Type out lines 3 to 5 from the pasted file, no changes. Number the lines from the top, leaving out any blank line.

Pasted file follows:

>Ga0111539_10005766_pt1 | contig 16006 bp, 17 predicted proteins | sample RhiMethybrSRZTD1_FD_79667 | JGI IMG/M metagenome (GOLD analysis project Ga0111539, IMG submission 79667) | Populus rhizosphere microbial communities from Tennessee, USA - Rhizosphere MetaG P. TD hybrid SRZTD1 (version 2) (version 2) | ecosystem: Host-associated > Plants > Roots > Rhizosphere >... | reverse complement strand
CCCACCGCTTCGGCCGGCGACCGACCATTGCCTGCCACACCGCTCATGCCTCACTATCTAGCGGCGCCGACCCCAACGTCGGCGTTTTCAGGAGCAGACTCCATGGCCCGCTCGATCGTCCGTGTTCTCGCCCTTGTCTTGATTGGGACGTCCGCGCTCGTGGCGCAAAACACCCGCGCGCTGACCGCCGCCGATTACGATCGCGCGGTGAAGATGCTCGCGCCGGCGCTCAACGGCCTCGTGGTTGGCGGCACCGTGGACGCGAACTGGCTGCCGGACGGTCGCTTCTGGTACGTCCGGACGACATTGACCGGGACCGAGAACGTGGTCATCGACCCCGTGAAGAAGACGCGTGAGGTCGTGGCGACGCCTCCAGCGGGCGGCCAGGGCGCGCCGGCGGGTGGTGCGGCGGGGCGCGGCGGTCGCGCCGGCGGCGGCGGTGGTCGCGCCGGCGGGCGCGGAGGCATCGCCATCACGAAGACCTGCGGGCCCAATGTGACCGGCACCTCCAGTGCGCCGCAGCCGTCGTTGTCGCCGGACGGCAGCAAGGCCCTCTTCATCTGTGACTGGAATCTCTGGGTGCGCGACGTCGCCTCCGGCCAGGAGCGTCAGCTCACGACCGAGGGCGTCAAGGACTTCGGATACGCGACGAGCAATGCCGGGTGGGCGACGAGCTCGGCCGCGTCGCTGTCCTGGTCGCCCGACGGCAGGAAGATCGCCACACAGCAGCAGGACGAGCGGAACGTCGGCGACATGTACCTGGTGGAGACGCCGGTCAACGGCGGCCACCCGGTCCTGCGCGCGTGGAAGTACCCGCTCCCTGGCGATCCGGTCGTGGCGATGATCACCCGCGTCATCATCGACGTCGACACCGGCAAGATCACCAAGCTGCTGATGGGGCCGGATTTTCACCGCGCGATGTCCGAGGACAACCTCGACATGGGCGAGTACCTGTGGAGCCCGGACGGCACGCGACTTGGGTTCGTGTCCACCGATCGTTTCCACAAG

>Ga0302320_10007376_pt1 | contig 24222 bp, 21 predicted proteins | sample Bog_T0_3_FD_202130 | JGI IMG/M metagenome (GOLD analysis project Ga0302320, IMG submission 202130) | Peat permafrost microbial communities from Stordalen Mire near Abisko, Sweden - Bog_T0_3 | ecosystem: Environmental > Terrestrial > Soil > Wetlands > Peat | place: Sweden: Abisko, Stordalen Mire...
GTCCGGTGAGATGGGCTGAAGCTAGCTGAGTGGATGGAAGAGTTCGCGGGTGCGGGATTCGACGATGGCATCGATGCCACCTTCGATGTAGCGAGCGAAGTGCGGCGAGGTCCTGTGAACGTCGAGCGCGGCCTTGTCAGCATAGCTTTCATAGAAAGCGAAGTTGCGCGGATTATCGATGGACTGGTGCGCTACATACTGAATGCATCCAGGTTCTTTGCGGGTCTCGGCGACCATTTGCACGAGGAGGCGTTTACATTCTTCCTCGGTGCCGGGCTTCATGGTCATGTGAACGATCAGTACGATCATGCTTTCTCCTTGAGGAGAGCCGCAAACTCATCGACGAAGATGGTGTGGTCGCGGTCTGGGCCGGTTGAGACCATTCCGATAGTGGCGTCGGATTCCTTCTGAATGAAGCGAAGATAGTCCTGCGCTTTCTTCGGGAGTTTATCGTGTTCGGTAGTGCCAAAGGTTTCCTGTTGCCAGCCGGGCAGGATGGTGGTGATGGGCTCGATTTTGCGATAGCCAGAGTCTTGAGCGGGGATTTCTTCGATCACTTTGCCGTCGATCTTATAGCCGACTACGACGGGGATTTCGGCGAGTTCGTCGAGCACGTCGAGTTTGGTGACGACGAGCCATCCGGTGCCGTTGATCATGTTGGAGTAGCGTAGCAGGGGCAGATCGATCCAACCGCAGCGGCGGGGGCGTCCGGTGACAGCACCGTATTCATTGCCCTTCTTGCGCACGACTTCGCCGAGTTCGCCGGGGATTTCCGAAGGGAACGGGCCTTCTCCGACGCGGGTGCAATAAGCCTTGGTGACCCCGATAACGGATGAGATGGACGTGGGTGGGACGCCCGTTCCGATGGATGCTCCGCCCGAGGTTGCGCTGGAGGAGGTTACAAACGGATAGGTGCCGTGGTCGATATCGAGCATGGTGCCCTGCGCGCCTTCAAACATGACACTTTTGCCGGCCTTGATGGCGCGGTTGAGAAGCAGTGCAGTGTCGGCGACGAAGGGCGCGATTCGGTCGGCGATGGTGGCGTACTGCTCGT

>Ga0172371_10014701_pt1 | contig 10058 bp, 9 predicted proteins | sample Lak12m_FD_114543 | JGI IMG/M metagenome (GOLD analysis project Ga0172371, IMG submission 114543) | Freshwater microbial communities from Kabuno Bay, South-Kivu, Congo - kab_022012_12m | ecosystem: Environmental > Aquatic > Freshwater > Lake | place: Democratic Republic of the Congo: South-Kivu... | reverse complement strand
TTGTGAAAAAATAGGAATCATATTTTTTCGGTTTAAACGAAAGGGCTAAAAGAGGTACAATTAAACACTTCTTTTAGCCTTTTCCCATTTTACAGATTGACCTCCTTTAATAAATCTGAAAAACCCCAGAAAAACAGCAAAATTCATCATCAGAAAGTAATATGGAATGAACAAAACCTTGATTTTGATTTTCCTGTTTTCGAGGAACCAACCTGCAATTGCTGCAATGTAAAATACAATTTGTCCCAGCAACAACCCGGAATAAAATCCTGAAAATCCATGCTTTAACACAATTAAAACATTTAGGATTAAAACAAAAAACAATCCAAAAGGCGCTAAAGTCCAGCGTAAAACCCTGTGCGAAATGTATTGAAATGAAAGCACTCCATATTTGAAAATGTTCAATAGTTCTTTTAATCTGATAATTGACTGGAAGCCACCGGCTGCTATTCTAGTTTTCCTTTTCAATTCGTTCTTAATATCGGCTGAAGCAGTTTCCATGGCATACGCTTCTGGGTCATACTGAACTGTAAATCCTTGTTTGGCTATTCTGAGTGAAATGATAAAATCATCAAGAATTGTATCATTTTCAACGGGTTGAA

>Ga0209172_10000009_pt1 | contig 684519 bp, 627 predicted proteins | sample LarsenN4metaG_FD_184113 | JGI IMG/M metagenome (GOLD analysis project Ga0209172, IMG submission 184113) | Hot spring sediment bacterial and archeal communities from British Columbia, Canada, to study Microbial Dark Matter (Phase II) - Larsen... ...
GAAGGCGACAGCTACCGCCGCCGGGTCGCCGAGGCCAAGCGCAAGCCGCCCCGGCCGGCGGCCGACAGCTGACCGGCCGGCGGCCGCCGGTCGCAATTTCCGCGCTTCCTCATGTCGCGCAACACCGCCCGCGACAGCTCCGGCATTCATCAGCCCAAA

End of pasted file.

>Ga0302320_10007376_pt1 | contig 24222 bp, 21 predicted proteins | sample Bog_T0_3_FD_202130 | JGI IMG/M metagenome (GOLD analysis project Ga0302320, IMG submission 202130) | Peat permafrost microbial communities from Stordalen Mire near Abisko, Sweden - Bog_T0_3 | ecosystem: Environmental > Terrestrial > Soil > Wetlands > Peat | place: Sweden: Abisko, Stordalen Mire...
GTCCGGTGAGATGGGCTGAAGCTAGCTGAGTGGATGGAAGAGTTCGCGGGTGCGGGATTCGACGATGGCATCGATGCCACCTTCGATGTAGCGAGCGAAGTGCGGCGAGGTCCTGTGAACGTCGAGCGCGGCCTTGTCAGCATAGCTTTCATAGAAAGCGAAGTTGCGCGGATTATCGATGGACTGGTGCGCTACATACTGAATGCATCCAGGTTCTTTGCGGGTCTCGGCGACCATTTGCACGAGGAGGCGTTTACATTCTTCCTCGGTGCCGGGCTTCATGGTCATGTGAACGATCAGTACGATCATGCTTTCTCCTTGAGGAGAGCCGCAAACTCATCGACGAAGATGGTGTGGTCGCGGTCTGGGCCGGTTGAGACCATTCCGATAGTGGCGTCGGATTCCTTCTGAATGAAGCGAAGATAGTCCTGCGCTTTCTTCGGGAGTTTATCGTGTTCGGTAGTGCCAAAGGTTTCCTGTTGCCAGCCGGGCAGGATGGTGGTGATGGGCTCGATTTTGCGATAGCCAGAGTCTTGAGCGGGGATTTCTTCGATCACTTTGCCGTCGATCTTATAGCCGACTACGACGGGGATTTCGGCGAGTTCGTCGAGCACGTCGAGTTTGGTGACGACGAGCCATCCGGTGCCGTTGATCATGTTGGAGTAGCGTAGCAGGGGCAGATCGATCCAACCGCAGCGGCGGGGGCGTCCGGTGACAGCACCGTATTCATTGCCCTTCTTGCGCACGACTTCGCCGAGTTCGCCGGGGATTTCCGAAGGGAACGGGCCTTCTCCGACGCGGGTGCAATAAGCCTTGGTGACCCCGATAACGGATGAGATGGACGTGGGTGGGACGCCCGTTCCGATGGATGCTCCGCCCGAGGTTGCGCTGGAGGAGGTTACAAACGGATAGGTGCCGTGGTCGATATCGAGCATGGTGCCCTGCGCGCCTTCAAACATGACACTTTTGCCGGCCTTGATGGCGCGGTTGAGAAGCAGTGCAGTGTCGGCGACGAAGGGCGCGATTCGGTCGGCGATGGTGGCGTACTGCTCGT

>Ga0172371_10014701_pt1 | contig 10058 bp, 9 predicted proteins | sample Lak12m_FD_114543 | JGI IMG/M metagenome (GOLD analysis project Ga0172371, IMG submission 114543) | Freshwater microbial communities from Kabuno Bay, South-Kivu, Congo - kab_022012_12m | ecosystem: Environmental > Aquatic > Freshwater > Lake | place: Democratic Republic of the Congo: South-Kivu... | reverse complement strand